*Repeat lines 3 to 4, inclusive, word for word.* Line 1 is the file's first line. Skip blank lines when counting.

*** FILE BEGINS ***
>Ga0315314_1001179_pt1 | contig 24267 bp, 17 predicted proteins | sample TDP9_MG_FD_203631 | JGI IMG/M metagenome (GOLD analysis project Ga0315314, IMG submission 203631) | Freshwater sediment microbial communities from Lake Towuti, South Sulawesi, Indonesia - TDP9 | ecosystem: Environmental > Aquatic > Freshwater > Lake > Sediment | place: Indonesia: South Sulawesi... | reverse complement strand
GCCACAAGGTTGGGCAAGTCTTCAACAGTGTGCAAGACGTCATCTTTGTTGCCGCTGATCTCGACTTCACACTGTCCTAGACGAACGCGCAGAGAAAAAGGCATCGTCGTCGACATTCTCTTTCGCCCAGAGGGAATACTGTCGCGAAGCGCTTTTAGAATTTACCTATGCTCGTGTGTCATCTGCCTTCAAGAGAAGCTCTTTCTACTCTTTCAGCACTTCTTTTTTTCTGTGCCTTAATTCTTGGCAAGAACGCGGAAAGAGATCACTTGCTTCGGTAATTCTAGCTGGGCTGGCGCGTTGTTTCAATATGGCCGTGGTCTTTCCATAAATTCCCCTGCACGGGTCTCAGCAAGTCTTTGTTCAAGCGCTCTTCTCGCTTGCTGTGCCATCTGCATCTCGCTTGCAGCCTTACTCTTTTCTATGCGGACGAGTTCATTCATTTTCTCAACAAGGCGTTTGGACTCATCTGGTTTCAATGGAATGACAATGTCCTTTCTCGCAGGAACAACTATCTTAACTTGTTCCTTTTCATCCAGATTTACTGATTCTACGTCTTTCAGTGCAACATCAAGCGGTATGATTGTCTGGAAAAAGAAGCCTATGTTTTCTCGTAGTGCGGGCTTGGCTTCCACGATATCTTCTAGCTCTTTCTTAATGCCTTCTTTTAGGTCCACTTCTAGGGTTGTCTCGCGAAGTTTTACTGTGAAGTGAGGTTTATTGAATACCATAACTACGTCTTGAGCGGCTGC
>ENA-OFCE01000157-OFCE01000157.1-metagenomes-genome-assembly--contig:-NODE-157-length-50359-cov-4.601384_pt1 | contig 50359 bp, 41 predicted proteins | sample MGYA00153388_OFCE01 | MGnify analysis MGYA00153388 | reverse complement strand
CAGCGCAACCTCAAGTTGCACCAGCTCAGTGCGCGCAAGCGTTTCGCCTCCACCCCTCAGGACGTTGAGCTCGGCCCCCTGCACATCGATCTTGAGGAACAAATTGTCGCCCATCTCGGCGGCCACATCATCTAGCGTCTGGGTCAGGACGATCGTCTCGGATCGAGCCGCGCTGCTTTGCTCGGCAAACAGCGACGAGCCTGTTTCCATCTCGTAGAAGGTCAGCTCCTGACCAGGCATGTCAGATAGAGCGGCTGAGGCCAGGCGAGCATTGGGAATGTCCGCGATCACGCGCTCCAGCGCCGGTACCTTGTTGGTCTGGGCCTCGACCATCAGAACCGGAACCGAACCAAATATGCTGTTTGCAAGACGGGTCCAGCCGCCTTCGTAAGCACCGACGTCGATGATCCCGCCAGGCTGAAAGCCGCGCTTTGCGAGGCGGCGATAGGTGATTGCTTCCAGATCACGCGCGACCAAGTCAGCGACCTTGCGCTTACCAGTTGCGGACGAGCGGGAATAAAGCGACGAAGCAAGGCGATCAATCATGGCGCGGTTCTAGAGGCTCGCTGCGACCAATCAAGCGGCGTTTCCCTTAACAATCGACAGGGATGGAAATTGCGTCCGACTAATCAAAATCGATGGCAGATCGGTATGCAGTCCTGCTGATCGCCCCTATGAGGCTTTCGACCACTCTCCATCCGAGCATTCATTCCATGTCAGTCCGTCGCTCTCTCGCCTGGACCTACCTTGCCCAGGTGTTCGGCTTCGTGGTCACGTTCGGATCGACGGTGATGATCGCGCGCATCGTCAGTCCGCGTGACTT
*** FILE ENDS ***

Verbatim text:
>ENA-OFCE01000157-OFCE01000157.1-metagenomes-genome-assembly--contig:-NODE-157-length-50359-cov-4.601384_pt1 | contig 50359 bp, 41 predicted proteins | sample MGYA00153388_OFCE01 | MGnify analysis MGYA00153388 | reverse complement strand
CAGCGCAACCTCAAGTTGCACCAGCTCAGTGCGCGCAAGCGTTTCGCCTCCACCCCTCAGGACGTTGAGCTCGGCCCCCTGCACATCGATCTTGAGGAACAAATTGTCGCCCATCTCGGCGGCCACATCATCTAGCGTCTGGGTCAGGACGATCGTCTCGGATCGAGCCGCGCTGCTTTGCTCGGCAAACAGCGACGAGCCTGTTTCCATCTCGTAGAAGGTCAGCTCCTGACCAGGCATGTCAGATAGAGCGGCTGAGGCCAGGCGAGCATTGGGAATGTCCGCGATCACGCGCTCCAGCGCCGGTACCTTGTTGGTCTGGGCCTCGACCATCAGAACCGGAACCGAACCAAATATGCTGTTTGCAAGACGGGTCCAGCCGCCTTCGTAAGCACCGACGTCGATGATCCCGCCAGGCTGAAAGCCGCGCTTTGCGAGGCGGCGATAGGTGATTGCTTCCAGATCACGCGCGACCAAGTCAGCGACCTTGCGCTTACCAGTTGCGGACGAGCGGGAATAAAGCGACGAAGCAAGGCGATCAATCATGGCGCGGTTCTAGAGGCTCGCTGCGACCAATCAAGCGGCGTTTCCCTTAACAATCGACAGGGATGGAAATTGCGTCCGACTAATCAAAATCGATGGCAGATCGGTATGCAGTCCTGCTGATCGCCCCTATGAGGCTTTCGACCACTCTCCATCCGAGCATTCATTCCATGTCAGTCCGTCGCTCTCTCGCCTGGACCTACCTTGCCCAGGTGTTCGGCTTCGTGGTCACGTTCGGATCGACGGTGATGATCGCGCGCATCGTCAGTCCGCGTGACTT